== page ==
Yoga on a plane?

Crammed in between two strangers in a Jetstar seat for 9 hours is no one’s idea of travelling comfortably, least of all mine, as I reaffirmed yesterday. Although lucky in the ability to fold myself up in to various positions whilst seated, I noticed that after two hours on the plane my hips and back were already screaming out for some love. Not only do our muscles start to cramp from inactivity, but the massive dehydration project that aeroplanes put on your body only assist in making your muscles tighter and thus our ability to relax fully is jeopardized. So what can you do to help the situation without blowing all your frequent flyers points on an upgrade to premium economy or business class?

Start by drinking lots of water. This not only helps minimise dehydration but also gives you more reasons to get up and stretch your legs. I drink enough water that I need to get up around every 90 minutes or so.

Each time you get up to use the bathroom walk to the end of the plane and then back again (unless meal service is in place and then you’ll get stuck behind the trolley where all you’ll get are constant wafts of the Roast beef and gravy meals being dished up for 40 minutes).

After you’ve used the bathroom head to the very back of the plane where there is normally a bit more space (where, as I yesterday found out there is a deposit of uncomfortable passengers using the spare square metre to stretch out). There are a few stretched you can do that won’t require you to put your hands on the floor and are also a little more plane-acceptable that the Chaturanga-Updog-Downdog favourite of hotels rooms.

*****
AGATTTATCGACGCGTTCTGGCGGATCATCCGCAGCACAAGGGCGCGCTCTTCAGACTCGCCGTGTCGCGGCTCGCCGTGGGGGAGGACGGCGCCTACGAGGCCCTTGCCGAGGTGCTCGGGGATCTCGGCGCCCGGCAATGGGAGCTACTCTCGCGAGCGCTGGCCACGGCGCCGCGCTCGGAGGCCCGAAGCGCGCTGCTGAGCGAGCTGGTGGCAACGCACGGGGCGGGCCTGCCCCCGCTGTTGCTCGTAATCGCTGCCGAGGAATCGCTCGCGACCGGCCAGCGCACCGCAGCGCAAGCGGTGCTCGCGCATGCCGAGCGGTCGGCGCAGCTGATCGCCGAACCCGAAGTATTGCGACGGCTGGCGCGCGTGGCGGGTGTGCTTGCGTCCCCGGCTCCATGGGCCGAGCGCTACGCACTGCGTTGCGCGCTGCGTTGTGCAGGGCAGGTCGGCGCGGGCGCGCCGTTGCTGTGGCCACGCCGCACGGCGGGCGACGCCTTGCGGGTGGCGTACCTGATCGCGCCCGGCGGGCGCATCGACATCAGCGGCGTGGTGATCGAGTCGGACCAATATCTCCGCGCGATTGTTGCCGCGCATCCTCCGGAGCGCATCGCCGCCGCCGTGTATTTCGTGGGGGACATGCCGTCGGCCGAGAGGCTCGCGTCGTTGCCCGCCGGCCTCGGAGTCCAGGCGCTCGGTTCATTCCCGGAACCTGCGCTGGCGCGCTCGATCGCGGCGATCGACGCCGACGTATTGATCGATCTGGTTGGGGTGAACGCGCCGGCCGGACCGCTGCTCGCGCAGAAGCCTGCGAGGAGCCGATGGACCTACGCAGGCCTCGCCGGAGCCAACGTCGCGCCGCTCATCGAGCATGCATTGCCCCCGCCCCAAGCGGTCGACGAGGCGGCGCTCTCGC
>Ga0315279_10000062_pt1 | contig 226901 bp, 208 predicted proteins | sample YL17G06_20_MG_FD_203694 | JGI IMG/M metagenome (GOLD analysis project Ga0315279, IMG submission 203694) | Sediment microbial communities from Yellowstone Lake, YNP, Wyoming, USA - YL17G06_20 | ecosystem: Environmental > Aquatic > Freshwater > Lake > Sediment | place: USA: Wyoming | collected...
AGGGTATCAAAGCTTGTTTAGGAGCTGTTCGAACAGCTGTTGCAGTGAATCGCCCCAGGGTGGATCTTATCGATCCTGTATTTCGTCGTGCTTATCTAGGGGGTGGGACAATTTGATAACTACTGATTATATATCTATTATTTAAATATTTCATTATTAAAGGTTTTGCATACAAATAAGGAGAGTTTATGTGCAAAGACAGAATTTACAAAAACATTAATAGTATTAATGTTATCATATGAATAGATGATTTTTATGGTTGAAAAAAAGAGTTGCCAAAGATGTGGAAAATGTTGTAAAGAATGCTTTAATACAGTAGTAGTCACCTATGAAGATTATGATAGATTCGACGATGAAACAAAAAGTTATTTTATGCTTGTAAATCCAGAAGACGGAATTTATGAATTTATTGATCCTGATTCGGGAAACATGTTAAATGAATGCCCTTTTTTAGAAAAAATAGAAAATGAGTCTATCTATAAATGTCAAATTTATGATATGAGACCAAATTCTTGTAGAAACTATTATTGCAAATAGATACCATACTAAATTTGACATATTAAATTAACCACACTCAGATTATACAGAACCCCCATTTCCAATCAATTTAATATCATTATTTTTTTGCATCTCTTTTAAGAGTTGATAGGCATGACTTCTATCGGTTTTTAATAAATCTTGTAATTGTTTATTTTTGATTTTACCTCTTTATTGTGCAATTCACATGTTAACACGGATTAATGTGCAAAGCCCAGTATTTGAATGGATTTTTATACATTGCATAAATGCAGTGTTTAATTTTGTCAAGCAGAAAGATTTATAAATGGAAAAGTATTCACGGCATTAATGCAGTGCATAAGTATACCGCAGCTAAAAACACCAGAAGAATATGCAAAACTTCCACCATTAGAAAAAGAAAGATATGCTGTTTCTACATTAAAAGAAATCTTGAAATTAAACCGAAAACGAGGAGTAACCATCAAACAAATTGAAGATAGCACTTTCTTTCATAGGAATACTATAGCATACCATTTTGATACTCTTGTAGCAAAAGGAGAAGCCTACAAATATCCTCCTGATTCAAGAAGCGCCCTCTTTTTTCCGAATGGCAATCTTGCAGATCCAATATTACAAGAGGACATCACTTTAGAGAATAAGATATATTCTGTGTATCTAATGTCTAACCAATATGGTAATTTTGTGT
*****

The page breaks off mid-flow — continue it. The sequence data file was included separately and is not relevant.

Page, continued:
1) Stand with feet hip distance apart and facing a wall. Press your palms against the wall at shoulder height and shoulder distance apart. Keep your gaze just slight above the space between your hands and on an inhale press your chest towards the wall. On an exhale keep looking forward but push the wall away from you as you push your spine and shoulder blades back. Repeat 5 times (NB – when the person in the chair in front of your goes to the bathroom you can use the opportunity to do this again, seated, with your hands on the back of their headrest).


2) Turn your back to the wall and lean your bottom against it, with your feet slightly forward and hip distance apart. Bend your knees a little and fold yourself over your legs, taking your hands to your elbows. As a variation you can interlace your hands behind your back and move them behind your head.


3) Keep standing with your back towards the wall and lift one leg in to tree pose (foot on the inner thigh or inner calf muscle). Use one hand on the wall for balance and with the other hand apply some light pressure on to the inside of your raised leg to open the hip.(Repeat other side)


4)      Again with the back towards the wall, lift one leg and hug the knee as high in to your chest as you can. Strongly activate your standing thigh by lifting it up and push forward through your hips to work in to the psoas (which gets really tight when we spend so long seated).
When you return to your seat try to move around as much as possible (without causing too much irritation to your neighbour). I often sit with my legs crossed or one foot on the inner thigh, and then change sides. Your hips will thank you for it!

If all else fails then this is an opportunity to practice withdrawl of the senses – and a practice in being able to simply sit.
What are your tips for getting through a long plane trip?